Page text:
Did you know that National Book Lover’s Day is August 9th? We love to celebrate it every year!

This is the music therapist’s version of a TBR (“to be read”, for those of you that aren’t as bookish as us) in honor of this special day!

Here are five books we think every music therapist should read!


1. This is Your Brain on Music by Daniel J Levitin

This one is for everyone who loves science and also music, or anyone interested in neurological processes of the brain and how music affects them. This book is chock-full of scientific research written by an author with a background in both science and art. While thorough and heavily laden with terminology such as “neurotransmitters” and  “mirror neurons,” This is Your Brain on Music is written in a way that it is still approachable for anyone, regardless of science or music experience. This book is important for music therapists to check out, especially those interested in Neurologic Music Therapy or anyone that ever works in rehabilitation with stroke or Parkinson’s patients. That’s because it describes the way music is processed in different parts of the brain, and how music can help stimulate still-healthy lobes of the brain to perform certain tasks. Fascinating information, and a great start before diving into more recent research on this subject!


2. Ido in Autismland by Ido Kedar

If you’ve never learned about Autism from a person who is actually diagnosed with Autism Spectrum Disorder, then you should, right away! A nonverbal young man on the spectrum, Ido writes about the frustrations of his life- being fully cognitively aware and intelligent but not able to communicate his thoughts except for by pointing on a letter board or typing. In addition, his honest voice calls out the errors in Autism theory and treatment, as it used to be understood and is sometimes continually carried out today. This is a very important book for anyone to read, but especially music therapists, educators, behavioral therapists, occupational therapists, and special education administration because it is a firsthand account of Ido’s experience in the world, and the ways we have failed him because we simply think differently than he does. A touching, honest, humorous, and witty memoir, Ido in Autismland is essential. Add this to your TBR immediately!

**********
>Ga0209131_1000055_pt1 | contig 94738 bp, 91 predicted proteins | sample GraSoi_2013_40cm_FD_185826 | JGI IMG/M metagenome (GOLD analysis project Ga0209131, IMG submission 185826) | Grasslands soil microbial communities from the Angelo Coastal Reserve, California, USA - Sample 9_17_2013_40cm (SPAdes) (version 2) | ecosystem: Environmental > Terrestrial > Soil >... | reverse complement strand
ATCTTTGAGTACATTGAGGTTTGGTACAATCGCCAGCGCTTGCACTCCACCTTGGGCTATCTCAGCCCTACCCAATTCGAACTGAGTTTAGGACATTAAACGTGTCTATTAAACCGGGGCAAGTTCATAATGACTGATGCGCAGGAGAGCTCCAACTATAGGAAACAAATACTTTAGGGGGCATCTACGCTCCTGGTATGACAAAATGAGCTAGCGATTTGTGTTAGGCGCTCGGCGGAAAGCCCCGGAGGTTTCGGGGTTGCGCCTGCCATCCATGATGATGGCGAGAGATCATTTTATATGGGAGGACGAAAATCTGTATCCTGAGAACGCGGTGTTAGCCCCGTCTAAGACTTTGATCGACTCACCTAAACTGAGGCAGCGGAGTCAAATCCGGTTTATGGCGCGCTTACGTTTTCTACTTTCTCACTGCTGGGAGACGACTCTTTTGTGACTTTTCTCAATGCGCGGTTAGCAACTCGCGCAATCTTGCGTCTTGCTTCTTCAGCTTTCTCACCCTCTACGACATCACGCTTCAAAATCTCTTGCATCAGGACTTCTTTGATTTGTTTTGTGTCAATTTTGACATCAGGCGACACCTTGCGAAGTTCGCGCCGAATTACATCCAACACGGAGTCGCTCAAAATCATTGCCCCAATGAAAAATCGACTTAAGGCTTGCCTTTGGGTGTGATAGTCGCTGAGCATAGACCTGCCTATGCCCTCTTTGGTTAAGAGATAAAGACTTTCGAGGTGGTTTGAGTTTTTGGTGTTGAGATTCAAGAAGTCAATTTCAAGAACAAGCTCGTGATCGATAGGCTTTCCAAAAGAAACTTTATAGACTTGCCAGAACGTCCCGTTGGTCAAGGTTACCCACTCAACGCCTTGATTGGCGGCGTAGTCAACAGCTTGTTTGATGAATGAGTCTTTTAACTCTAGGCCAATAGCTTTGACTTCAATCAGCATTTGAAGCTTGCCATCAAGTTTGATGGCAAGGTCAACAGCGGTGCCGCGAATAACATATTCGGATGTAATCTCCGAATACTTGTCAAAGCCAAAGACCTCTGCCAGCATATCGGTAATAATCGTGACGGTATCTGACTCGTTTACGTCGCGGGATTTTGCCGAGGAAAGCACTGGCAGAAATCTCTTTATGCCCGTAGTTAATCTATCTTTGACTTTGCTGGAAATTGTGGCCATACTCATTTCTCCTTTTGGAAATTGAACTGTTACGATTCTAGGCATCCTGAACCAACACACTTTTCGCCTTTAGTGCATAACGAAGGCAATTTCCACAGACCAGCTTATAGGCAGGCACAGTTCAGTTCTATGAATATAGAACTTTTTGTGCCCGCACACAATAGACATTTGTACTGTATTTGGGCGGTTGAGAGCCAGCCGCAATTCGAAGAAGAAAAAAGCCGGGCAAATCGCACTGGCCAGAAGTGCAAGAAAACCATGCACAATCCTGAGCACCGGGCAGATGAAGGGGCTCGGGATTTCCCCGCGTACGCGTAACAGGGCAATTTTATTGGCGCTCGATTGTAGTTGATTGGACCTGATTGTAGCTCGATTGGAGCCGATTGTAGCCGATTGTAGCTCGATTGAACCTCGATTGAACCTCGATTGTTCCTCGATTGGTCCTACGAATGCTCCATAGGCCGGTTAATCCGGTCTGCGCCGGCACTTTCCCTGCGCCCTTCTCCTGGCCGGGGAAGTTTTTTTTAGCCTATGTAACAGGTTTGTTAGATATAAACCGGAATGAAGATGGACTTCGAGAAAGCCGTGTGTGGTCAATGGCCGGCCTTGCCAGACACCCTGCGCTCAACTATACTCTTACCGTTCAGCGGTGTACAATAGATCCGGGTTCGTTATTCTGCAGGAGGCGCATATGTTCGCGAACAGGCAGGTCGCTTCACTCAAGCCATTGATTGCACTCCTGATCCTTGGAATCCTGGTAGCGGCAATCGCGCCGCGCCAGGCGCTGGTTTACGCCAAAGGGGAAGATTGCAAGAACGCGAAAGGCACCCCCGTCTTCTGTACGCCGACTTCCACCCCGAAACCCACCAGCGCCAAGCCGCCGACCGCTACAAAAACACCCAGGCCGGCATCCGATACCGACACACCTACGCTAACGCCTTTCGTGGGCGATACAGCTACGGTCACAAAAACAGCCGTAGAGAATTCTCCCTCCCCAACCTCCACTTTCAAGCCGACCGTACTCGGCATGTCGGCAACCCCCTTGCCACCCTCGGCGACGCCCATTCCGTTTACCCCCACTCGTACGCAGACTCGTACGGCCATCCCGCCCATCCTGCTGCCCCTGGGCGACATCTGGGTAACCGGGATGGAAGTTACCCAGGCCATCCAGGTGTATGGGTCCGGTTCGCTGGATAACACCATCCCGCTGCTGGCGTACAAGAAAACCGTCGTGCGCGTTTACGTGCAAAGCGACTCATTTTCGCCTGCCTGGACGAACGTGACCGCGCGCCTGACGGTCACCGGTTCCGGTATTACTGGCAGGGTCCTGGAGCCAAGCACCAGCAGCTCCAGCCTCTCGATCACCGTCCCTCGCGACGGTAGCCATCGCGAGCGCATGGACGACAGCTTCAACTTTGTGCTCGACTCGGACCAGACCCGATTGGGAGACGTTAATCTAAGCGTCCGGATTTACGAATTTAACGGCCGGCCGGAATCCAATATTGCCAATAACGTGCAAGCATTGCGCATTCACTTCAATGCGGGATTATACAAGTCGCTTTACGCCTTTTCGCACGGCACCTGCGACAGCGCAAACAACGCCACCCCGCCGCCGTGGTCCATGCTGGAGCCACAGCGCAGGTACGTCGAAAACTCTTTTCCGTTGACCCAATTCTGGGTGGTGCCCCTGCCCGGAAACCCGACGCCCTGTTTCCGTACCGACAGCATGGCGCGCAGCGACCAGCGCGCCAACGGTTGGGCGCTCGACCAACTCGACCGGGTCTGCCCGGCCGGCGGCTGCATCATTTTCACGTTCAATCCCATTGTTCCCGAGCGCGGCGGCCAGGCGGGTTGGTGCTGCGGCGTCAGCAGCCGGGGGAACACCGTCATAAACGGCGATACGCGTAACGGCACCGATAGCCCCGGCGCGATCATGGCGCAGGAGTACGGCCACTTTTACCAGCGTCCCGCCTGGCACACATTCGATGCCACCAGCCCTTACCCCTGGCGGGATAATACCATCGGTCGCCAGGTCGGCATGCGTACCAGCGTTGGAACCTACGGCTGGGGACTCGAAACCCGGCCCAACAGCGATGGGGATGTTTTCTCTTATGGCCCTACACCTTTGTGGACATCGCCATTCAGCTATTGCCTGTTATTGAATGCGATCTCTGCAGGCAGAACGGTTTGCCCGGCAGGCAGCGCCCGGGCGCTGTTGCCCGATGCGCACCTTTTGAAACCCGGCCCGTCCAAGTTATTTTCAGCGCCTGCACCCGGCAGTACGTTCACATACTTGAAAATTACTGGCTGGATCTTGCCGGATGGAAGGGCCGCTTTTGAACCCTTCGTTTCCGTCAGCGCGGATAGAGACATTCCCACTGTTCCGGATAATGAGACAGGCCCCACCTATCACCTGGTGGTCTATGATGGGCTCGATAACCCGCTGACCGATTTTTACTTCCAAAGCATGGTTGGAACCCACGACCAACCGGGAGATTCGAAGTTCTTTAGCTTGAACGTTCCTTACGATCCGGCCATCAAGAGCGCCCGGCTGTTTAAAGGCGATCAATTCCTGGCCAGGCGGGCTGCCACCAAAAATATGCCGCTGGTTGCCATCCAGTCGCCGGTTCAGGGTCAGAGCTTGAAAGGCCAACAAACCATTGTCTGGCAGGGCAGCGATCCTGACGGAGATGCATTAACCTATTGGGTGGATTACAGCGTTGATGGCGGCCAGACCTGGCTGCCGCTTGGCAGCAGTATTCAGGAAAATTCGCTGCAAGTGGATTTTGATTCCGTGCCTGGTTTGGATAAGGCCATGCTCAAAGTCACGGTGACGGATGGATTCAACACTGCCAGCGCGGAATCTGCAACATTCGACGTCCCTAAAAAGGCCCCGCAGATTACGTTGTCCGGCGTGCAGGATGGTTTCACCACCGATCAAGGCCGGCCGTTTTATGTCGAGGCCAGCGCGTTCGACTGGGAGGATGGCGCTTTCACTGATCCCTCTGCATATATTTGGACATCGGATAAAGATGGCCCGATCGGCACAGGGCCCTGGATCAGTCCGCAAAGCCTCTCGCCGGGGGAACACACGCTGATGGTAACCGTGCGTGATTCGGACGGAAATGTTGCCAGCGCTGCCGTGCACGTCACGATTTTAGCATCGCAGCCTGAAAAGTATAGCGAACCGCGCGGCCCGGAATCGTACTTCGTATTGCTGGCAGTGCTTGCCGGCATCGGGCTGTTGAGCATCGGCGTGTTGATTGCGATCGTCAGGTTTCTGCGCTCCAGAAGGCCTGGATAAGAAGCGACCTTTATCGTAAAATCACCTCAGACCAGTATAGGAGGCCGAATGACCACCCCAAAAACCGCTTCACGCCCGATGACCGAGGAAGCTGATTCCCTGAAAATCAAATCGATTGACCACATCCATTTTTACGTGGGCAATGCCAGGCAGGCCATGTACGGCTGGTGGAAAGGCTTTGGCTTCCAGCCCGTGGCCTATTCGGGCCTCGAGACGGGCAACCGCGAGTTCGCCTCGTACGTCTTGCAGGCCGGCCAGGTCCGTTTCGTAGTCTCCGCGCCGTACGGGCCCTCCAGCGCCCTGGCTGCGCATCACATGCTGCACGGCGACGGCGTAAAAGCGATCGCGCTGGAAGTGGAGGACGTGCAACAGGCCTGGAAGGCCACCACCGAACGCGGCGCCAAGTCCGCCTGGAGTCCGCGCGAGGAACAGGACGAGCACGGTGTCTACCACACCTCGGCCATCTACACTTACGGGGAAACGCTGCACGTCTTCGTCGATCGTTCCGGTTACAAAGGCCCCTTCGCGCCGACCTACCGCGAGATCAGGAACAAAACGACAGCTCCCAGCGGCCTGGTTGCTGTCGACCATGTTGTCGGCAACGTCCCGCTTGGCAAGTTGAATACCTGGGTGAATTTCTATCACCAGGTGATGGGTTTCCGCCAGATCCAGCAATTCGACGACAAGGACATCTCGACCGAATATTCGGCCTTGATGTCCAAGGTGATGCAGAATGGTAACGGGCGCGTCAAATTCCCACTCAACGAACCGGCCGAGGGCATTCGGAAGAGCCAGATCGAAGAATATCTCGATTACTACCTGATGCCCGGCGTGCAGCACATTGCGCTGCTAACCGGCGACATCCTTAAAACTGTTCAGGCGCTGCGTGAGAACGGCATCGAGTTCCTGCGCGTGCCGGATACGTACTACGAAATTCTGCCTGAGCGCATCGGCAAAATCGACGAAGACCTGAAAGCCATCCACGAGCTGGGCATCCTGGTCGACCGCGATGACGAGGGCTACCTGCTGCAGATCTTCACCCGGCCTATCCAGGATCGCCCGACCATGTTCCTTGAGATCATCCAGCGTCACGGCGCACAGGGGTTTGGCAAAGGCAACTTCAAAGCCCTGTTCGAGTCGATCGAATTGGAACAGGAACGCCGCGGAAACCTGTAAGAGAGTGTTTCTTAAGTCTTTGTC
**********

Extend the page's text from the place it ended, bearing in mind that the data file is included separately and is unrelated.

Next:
3. The Curious Incident of the Dog in the Nighttime by Mark Haddon

It’s important to note that this book is not written by a person with Autism. The author, Mark Haddon, worked as a caretaker in Scotland and witnessed firsthand a lot of behaviors of neuro-diverse clients, which later influenced his writing. This novel is written from the perspective of a fifteen year old boy with Autism, Christopher (a fictional character), and describes his quirks, mannerisms, peculiarities, and preferences as you, the reader, perceive the world through his inner monologue. In the story, he finds his neighbor’s dog stabbed with a pitchfork, which starts a process of Christopher trying to solve the murder and uncovering much more than he originally intended. Although not a story credited to a person who has had similar lived experiences as Christopher, this book is still beneficial if you want to try to understand the mind of a person with Autism, but in a creative kind of way. Definitely worth a read!